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The Total Solar Eclipse Is a Cosmic Spectacle Well Worth the Hype

Eclipse fever has gripped North America, where many people are talking about the 8 April total solar eclipse.

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Eclipse fever has gripped North America, where many people are talking, worrying — and obsessing — about the 8 April total solar eclipse.

The eclipse itself is beautiful and moving, and is an incredible opportunity to excite and involve the community in the scientific advances that eclipses have brought to us, and all the potential discoveries that we might see in the future — including possibly discovering life on other worlds.

In a solar eclipse, the moon passes in between Earth and the sun, casting its shadow on Earth. The amazing coincidence is that the moon — about 400 times smaller than the sun — also happens to be about 400 times closer to us than the sun, and so they appear the same size from Earth’s surface.
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When the sun, moon and Earth all line up, the shadow cast by the moon follows a narrow path that moves across the globe as the Earth rotates and the moon and Earth continue their orbital dances around the sun.

Palpable Excitement

Most of North America will have a partial eclipse on 8 April. Totality will occur along the diagonal path of total shadow for a precious few minutes.

The excitement around the eclipse is palpable, coming from kids to adults, locals to visitors. Municipalities are worried: Niagara Falls predicts up to a million people visiting and Kingston predicts up to 500,000.

This is in part because of the rarity of a total solar eclipse — they happen about 375 years apart at a given location on average, and the next one anywhere in Canada isn’t for 20 years.

But the hype also stems from how beautiful a total eclipse can be. A partial eclipse is interesting. Everyone should use a solar filter or pinhole camera to safely watch the moon gradually cover the sun’s disk.

But along the narrow path where the sun-moon-Earth alignment is perfect, we’ll see a few fleeting minutes of darkness during the day, be able to see the sun’s wispy corona and see a sunrise in all directions.

Experiencing a total eclipse allows everyone to be both an astronomer, thinking about our place in the solar system, the Milky Way and the universe, and an aesthete marvelling at the beauty of the sky.

Astrological Contributions

For millennia, many societies considered eclipses as dangerous omens — a reasonable fear given how strange it is to see darkness during the day. Predictions of when the next eclipses would occur became important for leaders. Babylonians thought the eclipse could foretell death for the king, while Mayans believed diabolical spirits would come out to attack people.

Today’s scientists may scoff at astrology, but it was this potential astrological doom that led to ancient civilizations making increasingly accurate models of how the sun, moon and planets moved.

As measurements became more accurate, the old Earth-centric solar system model was replaced by Johannes Kepler’s depiction of the sun at the focus of elliptical orbits, which led to Isaac Newton’s theory of gravity.

Careful measurements — originally meant for astrology and in part because of the worry about eclipses — contributed to our understanding of the universe and how it works.
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Historical Spectacles

In 1842, with a total eclipse through Europe, the narrative changed and solar eclipses became tourist draws. Astronomers like British Francis Baily and George Biddell Airy travelled to see the eclipse.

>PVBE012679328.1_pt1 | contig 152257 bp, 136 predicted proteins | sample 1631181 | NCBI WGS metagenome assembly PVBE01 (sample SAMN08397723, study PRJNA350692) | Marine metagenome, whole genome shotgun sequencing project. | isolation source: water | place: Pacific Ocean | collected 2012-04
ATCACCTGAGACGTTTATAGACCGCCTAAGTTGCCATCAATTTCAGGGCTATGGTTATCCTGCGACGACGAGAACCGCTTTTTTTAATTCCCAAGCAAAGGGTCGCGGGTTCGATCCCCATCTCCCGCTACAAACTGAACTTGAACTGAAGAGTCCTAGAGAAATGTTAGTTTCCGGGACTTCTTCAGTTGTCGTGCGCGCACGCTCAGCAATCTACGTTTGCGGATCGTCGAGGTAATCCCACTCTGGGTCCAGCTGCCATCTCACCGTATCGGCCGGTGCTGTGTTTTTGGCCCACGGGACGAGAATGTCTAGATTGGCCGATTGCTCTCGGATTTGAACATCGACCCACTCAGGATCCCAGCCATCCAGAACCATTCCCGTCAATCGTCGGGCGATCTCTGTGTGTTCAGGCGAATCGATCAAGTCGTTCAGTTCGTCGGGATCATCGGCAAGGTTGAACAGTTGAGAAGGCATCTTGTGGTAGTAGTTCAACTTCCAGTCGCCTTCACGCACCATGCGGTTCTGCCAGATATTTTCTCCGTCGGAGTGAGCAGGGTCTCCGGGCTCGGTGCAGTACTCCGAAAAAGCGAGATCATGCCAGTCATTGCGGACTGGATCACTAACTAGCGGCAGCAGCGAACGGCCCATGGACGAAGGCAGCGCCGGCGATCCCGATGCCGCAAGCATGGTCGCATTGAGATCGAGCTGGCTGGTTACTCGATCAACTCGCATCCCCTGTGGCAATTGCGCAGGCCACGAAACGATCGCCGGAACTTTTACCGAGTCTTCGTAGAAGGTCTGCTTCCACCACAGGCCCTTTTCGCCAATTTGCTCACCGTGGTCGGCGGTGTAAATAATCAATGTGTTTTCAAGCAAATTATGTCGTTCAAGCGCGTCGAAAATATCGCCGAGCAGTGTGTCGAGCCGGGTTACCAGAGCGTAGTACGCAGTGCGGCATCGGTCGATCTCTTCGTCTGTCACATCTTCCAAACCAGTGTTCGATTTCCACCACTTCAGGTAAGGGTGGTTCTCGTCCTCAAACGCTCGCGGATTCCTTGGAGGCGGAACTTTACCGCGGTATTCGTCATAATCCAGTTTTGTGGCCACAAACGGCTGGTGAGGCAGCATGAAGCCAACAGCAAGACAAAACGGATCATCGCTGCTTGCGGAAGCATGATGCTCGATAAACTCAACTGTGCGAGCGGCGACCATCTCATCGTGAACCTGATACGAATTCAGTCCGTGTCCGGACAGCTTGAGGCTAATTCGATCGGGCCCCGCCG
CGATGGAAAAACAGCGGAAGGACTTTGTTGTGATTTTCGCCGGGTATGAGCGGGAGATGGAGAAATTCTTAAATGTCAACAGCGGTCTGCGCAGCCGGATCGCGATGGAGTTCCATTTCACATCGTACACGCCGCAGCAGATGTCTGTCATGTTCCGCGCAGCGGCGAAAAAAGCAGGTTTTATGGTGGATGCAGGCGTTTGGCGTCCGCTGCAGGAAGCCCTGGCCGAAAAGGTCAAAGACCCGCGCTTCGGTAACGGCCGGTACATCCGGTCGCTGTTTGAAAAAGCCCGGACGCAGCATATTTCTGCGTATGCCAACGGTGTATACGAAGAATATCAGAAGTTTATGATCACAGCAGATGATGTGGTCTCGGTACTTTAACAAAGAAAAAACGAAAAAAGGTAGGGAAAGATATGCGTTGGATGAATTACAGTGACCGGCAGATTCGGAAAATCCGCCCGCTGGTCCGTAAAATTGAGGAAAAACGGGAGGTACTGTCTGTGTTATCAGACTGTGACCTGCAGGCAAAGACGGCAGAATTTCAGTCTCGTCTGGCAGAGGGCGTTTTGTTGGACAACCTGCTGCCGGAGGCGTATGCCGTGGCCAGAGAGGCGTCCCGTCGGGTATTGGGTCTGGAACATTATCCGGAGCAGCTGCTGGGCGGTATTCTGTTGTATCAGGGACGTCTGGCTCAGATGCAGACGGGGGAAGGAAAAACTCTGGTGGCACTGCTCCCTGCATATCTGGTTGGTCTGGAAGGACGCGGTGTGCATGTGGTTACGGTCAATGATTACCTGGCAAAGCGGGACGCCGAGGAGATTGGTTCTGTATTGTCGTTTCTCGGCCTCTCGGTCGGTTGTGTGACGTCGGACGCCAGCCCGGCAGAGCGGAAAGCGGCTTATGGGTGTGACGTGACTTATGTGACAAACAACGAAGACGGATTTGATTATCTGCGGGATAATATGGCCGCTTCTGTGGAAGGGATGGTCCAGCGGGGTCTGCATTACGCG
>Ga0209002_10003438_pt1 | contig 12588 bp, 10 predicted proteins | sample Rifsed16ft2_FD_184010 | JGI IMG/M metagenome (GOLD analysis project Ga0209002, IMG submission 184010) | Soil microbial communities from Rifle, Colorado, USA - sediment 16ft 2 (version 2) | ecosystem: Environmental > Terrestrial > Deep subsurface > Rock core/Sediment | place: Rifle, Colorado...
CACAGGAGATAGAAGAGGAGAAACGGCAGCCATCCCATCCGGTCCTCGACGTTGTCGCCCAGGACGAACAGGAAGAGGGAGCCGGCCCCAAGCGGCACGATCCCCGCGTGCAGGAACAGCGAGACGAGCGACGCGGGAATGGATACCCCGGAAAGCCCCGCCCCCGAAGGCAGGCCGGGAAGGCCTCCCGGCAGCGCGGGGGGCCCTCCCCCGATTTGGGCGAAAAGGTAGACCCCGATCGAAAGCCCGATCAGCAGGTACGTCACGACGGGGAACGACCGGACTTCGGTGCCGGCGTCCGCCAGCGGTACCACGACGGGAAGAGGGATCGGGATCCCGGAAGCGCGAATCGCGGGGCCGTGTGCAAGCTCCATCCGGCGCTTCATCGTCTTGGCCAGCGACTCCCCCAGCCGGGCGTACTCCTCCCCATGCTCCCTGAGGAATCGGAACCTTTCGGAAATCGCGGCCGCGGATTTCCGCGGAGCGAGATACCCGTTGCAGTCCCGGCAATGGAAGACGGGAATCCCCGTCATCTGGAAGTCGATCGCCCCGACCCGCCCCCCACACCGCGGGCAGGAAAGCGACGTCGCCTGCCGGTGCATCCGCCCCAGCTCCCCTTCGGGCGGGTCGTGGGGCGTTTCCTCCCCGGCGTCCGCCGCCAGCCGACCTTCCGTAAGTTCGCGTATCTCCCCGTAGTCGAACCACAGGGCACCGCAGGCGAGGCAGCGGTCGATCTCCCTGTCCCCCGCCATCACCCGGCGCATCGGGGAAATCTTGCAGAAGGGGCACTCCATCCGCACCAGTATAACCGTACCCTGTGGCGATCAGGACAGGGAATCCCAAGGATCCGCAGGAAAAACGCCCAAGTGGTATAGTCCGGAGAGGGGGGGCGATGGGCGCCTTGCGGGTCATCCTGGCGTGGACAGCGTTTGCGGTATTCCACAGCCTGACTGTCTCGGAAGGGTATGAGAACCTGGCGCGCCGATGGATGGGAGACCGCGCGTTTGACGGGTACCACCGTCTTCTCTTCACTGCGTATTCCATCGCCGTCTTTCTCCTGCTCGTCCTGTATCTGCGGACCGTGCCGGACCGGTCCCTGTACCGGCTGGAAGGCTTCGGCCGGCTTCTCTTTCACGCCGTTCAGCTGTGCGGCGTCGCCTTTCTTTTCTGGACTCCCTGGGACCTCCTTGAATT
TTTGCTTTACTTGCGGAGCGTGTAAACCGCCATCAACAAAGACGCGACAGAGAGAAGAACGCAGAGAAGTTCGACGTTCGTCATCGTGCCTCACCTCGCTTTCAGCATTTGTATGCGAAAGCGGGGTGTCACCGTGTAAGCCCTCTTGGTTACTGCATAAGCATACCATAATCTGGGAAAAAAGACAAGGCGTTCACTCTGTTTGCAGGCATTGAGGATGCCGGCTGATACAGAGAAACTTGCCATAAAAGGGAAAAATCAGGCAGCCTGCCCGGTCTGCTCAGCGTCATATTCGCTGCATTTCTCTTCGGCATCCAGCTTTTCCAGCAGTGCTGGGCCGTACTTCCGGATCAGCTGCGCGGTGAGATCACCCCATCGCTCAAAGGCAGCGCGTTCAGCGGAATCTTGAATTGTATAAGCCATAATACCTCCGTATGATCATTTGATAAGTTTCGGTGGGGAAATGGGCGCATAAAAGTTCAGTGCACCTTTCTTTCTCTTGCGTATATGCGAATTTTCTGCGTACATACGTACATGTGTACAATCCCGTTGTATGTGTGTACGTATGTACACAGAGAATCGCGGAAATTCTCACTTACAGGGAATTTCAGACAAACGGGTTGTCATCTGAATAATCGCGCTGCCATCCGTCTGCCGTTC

But it was the vivid descriptions from writers like Austrian Adalbert Stifter that captured the world’s attention:

“Never, ever in my entire life was I so shaken, from terror and sublimity so shaken, as in these two minutes — it was nothing other than if God had all at once spoken a clear word and I had understood it.”

The interest in eclipses increased for both the public and professional astronomers. It was by studying the light from the sun’s wispy corona — only visible during eclipses — that the element helium was discovered.

It was by looking at the bending of light from distant stars that Albert Einstein’s theory of general relativity was confirmed, bringing him to worldwide fame.

A Shared Passion

The global passion to witness and experience the eclipse is one that science educators can’t ignore. Across the continent, astronomers and teachers are educating people on how to watch safely using pinhole cameras or eclipse glasses.

Science educators explain to a fascinated audience how the sun, moon and Earth all must line up perfectly for a total eclipse to happen. We are all hoping for clear weather so we can see the corona and explain that it is somehow hotter than the surface of the sun.

Today, eclipses aren’t necessarily studied for new discoveries. However, astronomers use a similar dimming of distant stars as evidence that an exoplanet must have passed in front of it. We’ve discovered thousands of worlds, confirming that exoplanets are common. We can now measure the slight change in light colour during an extra-solar eclipse-like transit to detect water and signs of life in an exoplanet’s atmosphere.

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So the hype for the total solar eclipse on April 8 is worth it. For us, it isn’t just sublime beauty. It is the chance to connect to huge crowds as excited as we are. It is the opportunity to link what we are seeing to the vastness of space, the millennia of history and the promise of understanding our wider universe — all in three minutes in the moon’s shadow.

(This article was originally published on The Conversation. Read the original article here.)

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